Police investigating claims of phone hacking from 2005 have found more potential victims in police files.
They found "links" while reviewing the files from the conviction of a News of the World royal editor and new evidence from publisher News International.
They said they were taking urgent steps to notify people who had previously been told that police had "little or no information" about them.
There was no evidence yet that voicemail had been hacked, police said.
Former deputy prime minister Lord Prescott said he met detectives at Scotland Yard on Wednesday and was told they had "significant new evidence" relating to his claim that he was a victim of phone hacking.
He said in a statement: "I can confirm that at her request I met Deputy Assistant Commissioner Sue Akers today.
"She informed me that significant new evidence relating to phone hacking and myself had been discovered and that they were investigating it.
"I think this proves my long-held belief that the original Met police investigation into [private investigator Glenn] Mulcaire and News International was completely inadequate and failed to follow all the evidence.
"I now look forward to the Met Police finally uncovering the truth."
BBC political correspondent Ross Hawkins said that for Lord Prescott the development was proof he had been correct in his suspicions, but added that the police had much more investigating to do.
The force has been accused by a number of public figures of failing to carry out thorough inquiries in the past, and launched a fresh inquiry last month after receiving new information.
Scotland Yard said the possibility of voicemail hacking "will be an important and immediate new line of inquiry".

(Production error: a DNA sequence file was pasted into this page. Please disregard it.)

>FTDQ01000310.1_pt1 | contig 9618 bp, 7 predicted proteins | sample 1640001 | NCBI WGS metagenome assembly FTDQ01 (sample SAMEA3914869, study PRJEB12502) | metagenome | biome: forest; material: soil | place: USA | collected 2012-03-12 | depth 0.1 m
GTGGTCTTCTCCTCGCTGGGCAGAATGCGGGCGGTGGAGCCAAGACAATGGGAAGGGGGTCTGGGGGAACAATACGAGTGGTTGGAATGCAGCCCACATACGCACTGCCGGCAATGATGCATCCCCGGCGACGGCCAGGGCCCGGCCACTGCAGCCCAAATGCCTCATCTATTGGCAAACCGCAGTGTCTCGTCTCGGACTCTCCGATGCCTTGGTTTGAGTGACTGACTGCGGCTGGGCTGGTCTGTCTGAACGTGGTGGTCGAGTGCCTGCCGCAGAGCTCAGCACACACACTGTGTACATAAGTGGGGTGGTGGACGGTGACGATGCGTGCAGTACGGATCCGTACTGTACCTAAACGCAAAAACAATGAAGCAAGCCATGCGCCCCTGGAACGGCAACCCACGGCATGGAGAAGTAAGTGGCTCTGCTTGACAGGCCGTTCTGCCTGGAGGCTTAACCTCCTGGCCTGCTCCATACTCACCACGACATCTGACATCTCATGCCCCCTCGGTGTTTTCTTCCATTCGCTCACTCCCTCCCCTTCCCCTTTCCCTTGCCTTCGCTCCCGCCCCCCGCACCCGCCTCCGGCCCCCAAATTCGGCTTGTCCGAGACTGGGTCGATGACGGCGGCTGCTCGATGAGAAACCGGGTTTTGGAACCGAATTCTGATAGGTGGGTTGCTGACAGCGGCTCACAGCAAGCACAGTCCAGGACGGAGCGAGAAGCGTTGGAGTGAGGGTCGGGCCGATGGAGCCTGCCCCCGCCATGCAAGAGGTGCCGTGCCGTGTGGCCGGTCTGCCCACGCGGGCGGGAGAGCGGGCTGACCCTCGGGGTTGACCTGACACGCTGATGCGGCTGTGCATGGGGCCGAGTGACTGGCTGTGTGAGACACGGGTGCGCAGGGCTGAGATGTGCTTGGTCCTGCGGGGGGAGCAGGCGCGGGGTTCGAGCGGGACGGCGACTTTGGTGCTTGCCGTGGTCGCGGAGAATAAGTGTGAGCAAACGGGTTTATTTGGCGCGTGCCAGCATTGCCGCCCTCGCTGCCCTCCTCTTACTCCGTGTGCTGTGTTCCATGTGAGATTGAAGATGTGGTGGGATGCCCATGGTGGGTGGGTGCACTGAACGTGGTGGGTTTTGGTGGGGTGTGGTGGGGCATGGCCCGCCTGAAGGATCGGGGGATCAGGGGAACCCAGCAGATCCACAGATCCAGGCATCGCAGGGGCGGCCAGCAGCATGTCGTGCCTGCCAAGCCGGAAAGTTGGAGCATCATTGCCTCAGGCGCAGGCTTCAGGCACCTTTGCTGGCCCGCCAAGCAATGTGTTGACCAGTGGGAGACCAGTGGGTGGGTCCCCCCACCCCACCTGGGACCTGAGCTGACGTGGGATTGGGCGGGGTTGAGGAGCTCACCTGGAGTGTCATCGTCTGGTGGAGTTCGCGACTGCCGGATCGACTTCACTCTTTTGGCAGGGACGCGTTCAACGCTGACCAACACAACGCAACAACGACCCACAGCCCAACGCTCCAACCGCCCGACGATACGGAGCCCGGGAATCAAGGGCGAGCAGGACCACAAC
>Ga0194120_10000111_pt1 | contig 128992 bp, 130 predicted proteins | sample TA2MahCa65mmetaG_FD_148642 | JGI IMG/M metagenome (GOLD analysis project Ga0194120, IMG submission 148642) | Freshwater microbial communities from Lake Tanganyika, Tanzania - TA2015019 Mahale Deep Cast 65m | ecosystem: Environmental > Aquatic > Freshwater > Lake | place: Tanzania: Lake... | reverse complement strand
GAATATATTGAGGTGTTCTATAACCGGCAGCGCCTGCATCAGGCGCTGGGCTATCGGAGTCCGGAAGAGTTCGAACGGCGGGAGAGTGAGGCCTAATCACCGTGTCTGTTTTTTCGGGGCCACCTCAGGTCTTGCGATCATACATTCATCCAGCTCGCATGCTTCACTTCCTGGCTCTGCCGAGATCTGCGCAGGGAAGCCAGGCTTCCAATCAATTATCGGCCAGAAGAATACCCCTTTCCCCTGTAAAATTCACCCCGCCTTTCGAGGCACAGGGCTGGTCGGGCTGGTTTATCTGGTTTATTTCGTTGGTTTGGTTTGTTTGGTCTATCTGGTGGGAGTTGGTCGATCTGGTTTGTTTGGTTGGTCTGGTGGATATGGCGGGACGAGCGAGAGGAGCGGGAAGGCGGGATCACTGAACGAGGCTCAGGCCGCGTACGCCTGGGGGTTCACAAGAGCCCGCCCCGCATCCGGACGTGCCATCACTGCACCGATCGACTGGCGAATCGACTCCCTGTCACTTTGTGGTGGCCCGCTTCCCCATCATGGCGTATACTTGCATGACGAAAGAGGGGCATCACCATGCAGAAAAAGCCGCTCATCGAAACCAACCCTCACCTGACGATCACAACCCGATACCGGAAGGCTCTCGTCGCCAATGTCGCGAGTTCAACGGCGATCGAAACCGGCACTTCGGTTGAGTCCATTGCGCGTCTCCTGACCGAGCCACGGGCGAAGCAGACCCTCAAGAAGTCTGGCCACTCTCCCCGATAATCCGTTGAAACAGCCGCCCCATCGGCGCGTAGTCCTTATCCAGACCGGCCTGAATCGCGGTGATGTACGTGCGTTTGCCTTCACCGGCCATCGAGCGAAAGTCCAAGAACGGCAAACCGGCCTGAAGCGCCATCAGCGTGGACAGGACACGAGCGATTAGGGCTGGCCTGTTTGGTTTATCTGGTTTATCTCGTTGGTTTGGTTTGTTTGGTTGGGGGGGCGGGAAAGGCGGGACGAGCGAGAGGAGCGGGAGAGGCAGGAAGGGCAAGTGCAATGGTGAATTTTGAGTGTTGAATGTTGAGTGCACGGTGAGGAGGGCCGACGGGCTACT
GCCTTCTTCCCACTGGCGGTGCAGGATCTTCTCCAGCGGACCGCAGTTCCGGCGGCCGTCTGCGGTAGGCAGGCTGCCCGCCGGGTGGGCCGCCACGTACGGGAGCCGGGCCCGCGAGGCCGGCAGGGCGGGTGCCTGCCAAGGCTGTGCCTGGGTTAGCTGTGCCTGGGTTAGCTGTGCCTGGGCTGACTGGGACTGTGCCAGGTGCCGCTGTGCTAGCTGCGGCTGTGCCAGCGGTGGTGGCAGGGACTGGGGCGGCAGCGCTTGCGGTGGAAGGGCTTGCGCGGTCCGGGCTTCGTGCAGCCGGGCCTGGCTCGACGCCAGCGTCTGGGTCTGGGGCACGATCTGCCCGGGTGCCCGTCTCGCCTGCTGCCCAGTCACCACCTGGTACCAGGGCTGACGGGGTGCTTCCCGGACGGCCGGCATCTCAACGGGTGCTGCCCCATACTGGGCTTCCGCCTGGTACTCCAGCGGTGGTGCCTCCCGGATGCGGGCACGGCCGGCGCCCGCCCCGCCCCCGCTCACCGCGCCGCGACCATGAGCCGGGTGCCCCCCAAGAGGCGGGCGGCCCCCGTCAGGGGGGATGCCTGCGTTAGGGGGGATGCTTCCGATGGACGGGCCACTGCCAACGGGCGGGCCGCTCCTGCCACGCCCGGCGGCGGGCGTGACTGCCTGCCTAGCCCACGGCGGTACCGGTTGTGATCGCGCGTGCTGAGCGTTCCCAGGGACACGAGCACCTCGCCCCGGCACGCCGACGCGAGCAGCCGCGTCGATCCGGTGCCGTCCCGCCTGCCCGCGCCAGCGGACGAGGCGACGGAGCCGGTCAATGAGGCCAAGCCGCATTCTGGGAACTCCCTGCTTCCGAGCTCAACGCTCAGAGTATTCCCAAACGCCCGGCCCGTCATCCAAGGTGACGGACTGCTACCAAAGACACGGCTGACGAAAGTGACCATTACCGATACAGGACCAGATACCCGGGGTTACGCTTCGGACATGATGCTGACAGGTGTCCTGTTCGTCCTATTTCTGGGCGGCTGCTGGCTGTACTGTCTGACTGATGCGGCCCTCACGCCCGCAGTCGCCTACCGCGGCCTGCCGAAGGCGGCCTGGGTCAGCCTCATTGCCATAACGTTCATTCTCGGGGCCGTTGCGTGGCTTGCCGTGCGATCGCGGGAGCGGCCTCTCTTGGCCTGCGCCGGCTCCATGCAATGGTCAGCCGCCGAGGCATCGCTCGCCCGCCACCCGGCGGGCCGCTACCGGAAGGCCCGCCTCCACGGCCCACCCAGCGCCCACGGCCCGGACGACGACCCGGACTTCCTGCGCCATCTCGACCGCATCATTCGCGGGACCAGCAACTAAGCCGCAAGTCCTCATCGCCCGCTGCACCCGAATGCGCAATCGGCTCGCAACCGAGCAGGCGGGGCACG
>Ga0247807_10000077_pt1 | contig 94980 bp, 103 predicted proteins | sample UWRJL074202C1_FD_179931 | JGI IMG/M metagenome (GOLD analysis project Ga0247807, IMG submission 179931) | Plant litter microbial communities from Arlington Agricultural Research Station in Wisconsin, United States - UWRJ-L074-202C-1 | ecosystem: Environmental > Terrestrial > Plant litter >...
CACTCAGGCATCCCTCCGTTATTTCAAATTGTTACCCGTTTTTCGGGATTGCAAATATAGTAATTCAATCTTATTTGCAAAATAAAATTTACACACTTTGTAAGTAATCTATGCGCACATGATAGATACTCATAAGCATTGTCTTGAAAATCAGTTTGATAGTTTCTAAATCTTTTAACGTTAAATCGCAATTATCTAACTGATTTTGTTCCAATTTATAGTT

"As a result detectives are taking urgent steps to advise [the individuals] of this development at the earliest opportunity. If any others are identified as possible victims in due course they will also be contacted," it said.
Scotland Yard said the specialist crime directorate Operation Weeting "have been able to make some links not previously identified" after reviewing the files and evidence.
"The team have also identified some individuals who were previously advised that there was little or no information held by the [Met Police] relating to them within the case papers and exhibits and this is now being reviewed."
A police spokeswoman said any potential victims wanting to use police evidence in a civil case would be shown the evidence but it would not be handed over.
Associated Press reported that thousands of people were involved.
Deputy Assistant Commissioner Akers said: "Until I am satisfied that we have validated the data we are re-examining I am not prepared to discuss any of the numbers involved, but I intend to make this information public at the earliest opportunity.
"This is clearly a major task with a considerable amount of work to be done which will take a significant amount of time and resources."
Police will also make contact with victims whose phones "we already have reasonable evidence to believe may have been hacked".
A spokeswoman for News International declined to comment.
In January 2007, Mulcaire and royal editor Clive Goodman and were jailed for six months and four months respectively.
Claims that phone hacking was widespread continue, and more and more celebrities and public figures have launched civil legal actions against both the paper and the police.
The Goodman and Mulcaire case first revealed several public figures had been hacked.
Two of them - Gordon Taylor and Max Clifford - brought private cases against the News of the World and received reported settlements of £700,000 and £1m respectively. The cases were settled before key documents were revealed in court.